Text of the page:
A Wisconsin man has filed a proposed class action in which he claims Capital One Bank (USA), N.A. has mailed hundreds of credit card offers addressed to his deceased wife after he requested on several occasions that the solicitations stop.
Alleging violations of the Fair Credit Reporting Act (FCRA), the 18-page lawsuit contests Capital One has acted with “blatant, intentional, and willful disregard” of the plaintiff’s right of privacy by accessing his wife’s credit information and sending “sham” credit offers despite having “actual or constructive knowledge” that she is deceased.
“Capital One acted maliciously toward Plaintiff, and with intentional disregard of Plaintiff’s rights,” the complaint scathes.
The case says that while the plaintiff was grieving the loss of his wife in January 2009, he received by mail a number of “pre-qualified” firm offers of credit from Capital One addressed to his late wife. According to the suit, the offers were made after the bank had accessed the plaintiff’s and his wife’s credit information from a consumer reporting agency.
The plaintiff relays he was “distressed and distraught” to receive the credit offers in his wife’s name and, after receiving them for several years, called the National Consumer Opt-Out Hotline to request that the solicitations cease. Per the complaint, however, the hotline is jointly maintained and administered by the “Big Three” consumer reporting agencies—Equifax, Experian and TransUnion—from whom Capital One obtains credit information.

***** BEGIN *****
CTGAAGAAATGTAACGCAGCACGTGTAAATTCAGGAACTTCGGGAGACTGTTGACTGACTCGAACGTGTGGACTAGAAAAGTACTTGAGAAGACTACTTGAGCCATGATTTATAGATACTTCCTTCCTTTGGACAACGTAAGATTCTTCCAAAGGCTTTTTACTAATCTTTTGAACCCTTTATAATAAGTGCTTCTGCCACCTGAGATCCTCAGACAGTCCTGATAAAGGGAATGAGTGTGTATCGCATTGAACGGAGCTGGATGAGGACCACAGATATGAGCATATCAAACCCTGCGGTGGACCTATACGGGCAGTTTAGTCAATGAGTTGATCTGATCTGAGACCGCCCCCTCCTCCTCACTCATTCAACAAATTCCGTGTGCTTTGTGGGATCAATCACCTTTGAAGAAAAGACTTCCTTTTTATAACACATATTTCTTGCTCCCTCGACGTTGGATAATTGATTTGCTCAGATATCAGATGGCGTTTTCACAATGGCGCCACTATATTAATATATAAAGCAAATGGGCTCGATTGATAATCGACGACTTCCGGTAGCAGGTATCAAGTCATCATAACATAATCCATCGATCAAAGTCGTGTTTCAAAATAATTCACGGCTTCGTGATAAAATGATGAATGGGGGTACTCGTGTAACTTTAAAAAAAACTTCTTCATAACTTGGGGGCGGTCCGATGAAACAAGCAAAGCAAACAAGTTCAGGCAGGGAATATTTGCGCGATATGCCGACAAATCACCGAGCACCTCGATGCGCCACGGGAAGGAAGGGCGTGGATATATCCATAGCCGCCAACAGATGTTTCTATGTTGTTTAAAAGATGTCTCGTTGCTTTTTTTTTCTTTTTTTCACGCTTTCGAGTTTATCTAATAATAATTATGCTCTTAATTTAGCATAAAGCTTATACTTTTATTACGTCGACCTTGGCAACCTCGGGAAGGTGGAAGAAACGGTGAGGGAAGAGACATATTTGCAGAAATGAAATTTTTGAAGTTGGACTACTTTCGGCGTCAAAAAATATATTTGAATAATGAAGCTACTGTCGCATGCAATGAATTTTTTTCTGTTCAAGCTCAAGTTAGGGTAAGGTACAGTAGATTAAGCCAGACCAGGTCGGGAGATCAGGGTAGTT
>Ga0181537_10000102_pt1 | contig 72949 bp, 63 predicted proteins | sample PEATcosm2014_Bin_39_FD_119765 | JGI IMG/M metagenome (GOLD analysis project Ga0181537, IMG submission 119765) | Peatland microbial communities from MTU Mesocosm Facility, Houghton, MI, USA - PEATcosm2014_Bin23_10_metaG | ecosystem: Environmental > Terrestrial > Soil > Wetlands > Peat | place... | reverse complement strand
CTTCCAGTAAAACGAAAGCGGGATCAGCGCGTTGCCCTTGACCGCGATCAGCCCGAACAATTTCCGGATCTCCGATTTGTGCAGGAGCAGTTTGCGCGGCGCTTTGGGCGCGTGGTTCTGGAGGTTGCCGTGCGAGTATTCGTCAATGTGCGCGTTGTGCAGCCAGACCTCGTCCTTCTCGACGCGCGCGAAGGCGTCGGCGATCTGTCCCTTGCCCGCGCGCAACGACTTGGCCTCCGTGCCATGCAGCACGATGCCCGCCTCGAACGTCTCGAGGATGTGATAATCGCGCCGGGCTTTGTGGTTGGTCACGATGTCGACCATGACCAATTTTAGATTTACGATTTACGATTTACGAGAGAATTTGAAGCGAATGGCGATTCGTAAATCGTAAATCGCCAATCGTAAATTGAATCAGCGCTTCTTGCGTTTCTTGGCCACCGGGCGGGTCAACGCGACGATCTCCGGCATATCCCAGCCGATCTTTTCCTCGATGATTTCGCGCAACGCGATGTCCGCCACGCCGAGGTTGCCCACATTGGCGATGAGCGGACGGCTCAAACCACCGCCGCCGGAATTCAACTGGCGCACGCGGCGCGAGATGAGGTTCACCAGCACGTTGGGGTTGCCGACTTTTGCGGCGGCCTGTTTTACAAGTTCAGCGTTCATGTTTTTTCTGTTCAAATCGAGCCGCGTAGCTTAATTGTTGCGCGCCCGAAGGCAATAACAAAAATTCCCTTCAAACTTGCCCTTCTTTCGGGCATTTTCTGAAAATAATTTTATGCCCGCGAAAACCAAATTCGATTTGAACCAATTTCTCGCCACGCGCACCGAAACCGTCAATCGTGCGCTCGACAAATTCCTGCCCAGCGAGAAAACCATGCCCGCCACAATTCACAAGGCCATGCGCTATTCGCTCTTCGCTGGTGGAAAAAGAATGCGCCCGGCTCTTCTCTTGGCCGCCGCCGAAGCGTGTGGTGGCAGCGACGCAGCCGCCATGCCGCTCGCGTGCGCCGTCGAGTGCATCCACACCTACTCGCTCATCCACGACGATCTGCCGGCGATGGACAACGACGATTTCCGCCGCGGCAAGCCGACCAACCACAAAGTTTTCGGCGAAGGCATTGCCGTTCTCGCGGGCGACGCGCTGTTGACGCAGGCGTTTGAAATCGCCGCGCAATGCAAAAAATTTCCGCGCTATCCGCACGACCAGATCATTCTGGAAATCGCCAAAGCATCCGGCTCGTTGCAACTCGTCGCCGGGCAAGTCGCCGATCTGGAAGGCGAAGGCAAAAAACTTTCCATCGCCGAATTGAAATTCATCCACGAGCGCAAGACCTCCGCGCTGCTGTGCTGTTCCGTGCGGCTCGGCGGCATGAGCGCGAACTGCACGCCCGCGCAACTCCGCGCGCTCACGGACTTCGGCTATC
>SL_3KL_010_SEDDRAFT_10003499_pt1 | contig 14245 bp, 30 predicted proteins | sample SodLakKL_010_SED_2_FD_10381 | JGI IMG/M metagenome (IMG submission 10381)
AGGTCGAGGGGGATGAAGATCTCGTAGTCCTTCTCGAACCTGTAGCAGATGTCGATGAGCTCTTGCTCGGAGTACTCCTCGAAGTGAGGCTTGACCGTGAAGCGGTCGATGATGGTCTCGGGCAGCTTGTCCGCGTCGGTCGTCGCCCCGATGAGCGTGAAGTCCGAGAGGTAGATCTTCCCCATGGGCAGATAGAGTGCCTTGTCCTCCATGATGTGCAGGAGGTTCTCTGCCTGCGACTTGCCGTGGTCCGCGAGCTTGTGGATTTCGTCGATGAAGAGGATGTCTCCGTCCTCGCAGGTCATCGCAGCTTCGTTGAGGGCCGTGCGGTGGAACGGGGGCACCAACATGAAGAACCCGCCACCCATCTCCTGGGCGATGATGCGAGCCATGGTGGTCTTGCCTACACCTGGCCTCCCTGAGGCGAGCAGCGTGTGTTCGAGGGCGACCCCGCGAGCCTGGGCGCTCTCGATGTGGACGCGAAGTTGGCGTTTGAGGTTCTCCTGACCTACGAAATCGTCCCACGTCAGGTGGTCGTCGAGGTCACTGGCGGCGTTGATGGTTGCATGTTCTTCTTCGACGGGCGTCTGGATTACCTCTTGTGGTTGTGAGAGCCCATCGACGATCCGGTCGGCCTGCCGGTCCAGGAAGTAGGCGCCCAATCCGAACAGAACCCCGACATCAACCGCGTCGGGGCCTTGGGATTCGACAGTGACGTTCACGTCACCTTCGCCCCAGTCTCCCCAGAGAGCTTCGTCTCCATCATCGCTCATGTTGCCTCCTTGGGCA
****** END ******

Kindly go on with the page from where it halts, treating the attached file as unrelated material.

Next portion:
Despite the plaintiff’s request, he continued to receive what he estimates to be hundreds of credit offers from Capital One addressed to his wife, the suit says. Upon information and belief, the complaint continues, the credit reports the Big Three reporting agencies provided to Capital One stated the plaintiff’s wife was deceased.
The plaintiff spoke by telephone with Capital One representatives at least three times throughout 2018, asking that the bank cease and desist mailing the offers of credit to his deceased wife “because they were causing him additional grief,” the lawsuit relays. Each time, the representative stated that the communications would stop, according to the suit.
Notwithstanding Capital One’s assurances, the plaintiff continued to receive advertising addressed to his wife, sometimes as often as four times per week and even more than once in the same day, the suit claims, stating at least 60 specific dates between September 2018 and September 2019 on which the plaintiff received Capital One credit offers directed to his wife.
“The constant barrage of advertising materials sent to [the plaintiff] reminded him of the loss of his wife, and left him sad and depressed,” the complaint reads. “Moreover, his inability to get the marketing to stop left him feeling less than human.”
The lawsuit alleges Capital One’s conduct amounts to a violation of both the federal Fair Credit Reporting Act and the Wisconsin Right of Privacy, on top of causing the plaintiff emotional distress.
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